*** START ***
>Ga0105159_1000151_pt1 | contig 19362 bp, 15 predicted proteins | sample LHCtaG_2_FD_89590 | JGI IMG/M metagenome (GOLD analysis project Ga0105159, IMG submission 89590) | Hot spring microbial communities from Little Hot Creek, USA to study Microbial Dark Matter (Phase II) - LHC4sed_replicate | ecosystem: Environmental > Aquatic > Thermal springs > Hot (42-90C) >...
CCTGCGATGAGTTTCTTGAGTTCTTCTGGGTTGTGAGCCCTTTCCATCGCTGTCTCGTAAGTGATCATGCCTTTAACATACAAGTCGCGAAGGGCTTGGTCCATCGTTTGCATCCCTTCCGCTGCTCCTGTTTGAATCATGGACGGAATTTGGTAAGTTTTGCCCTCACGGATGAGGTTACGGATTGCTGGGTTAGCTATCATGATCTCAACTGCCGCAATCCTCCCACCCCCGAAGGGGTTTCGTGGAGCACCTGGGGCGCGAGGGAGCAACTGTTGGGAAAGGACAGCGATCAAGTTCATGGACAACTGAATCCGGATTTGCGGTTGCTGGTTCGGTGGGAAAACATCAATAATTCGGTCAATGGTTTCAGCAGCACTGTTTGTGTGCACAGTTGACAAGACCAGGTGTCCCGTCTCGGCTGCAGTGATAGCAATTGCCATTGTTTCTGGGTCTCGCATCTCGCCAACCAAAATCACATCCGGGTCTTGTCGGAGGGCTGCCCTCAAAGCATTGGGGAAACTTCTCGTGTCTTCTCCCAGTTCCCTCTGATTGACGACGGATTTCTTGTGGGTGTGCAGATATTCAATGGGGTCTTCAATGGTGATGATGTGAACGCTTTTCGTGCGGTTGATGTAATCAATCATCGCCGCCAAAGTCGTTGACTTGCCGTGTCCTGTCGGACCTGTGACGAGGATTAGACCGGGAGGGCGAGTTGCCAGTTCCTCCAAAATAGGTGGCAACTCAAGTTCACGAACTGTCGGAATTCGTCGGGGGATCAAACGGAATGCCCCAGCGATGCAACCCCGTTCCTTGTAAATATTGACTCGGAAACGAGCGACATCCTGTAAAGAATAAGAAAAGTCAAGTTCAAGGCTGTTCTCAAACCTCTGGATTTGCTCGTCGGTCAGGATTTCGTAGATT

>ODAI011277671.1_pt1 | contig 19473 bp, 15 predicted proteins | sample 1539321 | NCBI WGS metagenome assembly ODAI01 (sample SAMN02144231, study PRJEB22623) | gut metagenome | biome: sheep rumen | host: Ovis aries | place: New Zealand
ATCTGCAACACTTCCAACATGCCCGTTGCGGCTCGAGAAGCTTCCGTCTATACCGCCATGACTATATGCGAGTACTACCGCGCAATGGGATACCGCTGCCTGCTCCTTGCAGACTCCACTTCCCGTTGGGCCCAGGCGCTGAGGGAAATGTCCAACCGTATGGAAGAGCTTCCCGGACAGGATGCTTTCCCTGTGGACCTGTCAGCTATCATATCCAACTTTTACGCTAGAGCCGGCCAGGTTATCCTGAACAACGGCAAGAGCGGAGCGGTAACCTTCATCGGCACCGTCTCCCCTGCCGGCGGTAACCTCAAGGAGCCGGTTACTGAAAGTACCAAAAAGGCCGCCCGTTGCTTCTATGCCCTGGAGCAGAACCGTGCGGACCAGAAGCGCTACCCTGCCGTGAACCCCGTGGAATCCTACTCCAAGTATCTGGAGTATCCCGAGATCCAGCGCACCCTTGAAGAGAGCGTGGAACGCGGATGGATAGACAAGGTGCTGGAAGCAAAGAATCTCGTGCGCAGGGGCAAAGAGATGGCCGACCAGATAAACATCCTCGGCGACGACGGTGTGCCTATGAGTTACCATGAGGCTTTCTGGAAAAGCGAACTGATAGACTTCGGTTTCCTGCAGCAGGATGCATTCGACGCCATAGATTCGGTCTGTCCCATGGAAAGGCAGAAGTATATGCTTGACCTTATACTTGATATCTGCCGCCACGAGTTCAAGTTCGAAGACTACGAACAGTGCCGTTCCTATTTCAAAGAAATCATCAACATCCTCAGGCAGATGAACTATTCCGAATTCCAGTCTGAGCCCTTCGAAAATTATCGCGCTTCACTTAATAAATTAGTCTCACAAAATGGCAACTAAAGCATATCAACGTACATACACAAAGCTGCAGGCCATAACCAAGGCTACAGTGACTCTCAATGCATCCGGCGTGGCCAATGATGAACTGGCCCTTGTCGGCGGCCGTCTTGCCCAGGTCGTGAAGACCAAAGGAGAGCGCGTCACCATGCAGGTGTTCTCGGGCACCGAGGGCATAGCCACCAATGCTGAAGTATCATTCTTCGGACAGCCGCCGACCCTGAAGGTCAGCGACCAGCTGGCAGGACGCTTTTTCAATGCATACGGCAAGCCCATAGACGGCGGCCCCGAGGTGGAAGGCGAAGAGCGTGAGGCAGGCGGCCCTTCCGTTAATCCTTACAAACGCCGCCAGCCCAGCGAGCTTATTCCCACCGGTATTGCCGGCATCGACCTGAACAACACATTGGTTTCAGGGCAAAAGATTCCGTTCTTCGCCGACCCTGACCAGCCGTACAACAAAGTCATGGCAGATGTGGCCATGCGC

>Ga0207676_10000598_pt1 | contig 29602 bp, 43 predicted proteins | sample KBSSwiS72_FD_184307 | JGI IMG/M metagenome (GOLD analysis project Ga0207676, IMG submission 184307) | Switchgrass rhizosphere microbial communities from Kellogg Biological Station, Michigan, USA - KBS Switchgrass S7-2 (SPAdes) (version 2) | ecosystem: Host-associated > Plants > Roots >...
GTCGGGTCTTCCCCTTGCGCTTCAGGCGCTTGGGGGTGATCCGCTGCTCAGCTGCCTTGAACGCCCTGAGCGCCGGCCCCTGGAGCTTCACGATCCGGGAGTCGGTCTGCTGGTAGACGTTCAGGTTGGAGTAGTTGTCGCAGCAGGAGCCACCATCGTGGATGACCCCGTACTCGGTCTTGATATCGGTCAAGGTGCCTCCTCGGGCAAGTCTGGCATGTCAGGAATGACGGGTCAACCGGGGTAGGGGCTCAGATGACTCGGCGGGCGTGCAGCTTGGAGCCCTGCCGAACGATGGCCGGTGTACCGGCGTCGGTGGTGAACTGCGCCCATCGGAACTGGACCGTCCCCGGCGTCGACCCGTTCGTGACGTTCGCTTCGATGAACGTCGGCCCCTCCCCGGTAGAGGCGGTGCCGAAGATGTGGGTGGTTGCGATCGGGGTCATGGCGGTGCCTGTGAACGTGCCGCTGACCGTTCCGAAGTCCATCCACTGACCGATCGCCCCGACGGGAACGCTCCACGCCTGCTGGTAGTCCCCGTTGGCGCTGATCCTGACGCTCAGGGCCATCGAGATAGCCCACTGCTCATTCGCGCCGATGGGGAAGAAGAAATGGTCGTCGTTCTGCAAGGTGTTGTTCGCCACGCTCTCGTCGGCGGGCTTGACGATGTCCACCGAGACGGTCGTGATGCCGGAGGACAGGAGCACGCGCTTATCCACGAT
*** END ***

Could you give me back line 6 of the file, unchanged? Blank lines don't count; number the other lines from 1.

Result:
GTCGGGTCTTCCCCTTGCGCTTCAGGCGCTTGGGGGTGATCCGCTGCTCAGCTGCCTTGAACGCCCTGAGCGCCGGCCCCTGGAGCTTCACGATCCGGGAGTCGGTCTGCTGGTAGACGTTCAGGTTGGAGTAGTTGTCGCAGCAGGAGCCACCATCGTGGATGACCCCGTACTCGGTCTTGATATCGGTCAAGGTGCCTCCTCGGGCAAGTCTGGCATGTCAGGAATGACGGGTCAACCGGGGTAGGGGCTCAGATGACTCGGCGGGCGTGCAGCTTGGAGCCCTGCCGAACGATGGCCGGTGTACCGGCGTCGGTGGTGAACTGCGCCCATCGGAACTGGACCGTCCCCGGCGTCGACCCGTTCGTGACGTTCGCTTCGATGAACGTCGGCCCCTCCCCGGTAGAGGCGGTGCCGAAGATGTGGGTGGTTGCGATCGGGGTCATGGCGGTGCCTGTGAACGTGCCGCTGACCGTTCCGAAGTCCATCCACTGACCGATCGCCCCGACGGGAACGCTCCACGCCTGCTGGTAGTCCCCGTTGGCGCTGATCCTGACGCTCAGGGCCATCGAGATAGCCCACTGCTCATTCGCGCCGATGGGGAAGAAGAAATGGTCGTCGTTCTGCAAGGTGTTGTTCGCCACGCTCTCGTCGGCGGGCTTGACGATGTCCACCGAGACGGTCGTGATGCCGGAGGACAGGAGCACGCGCTTATCCACGAT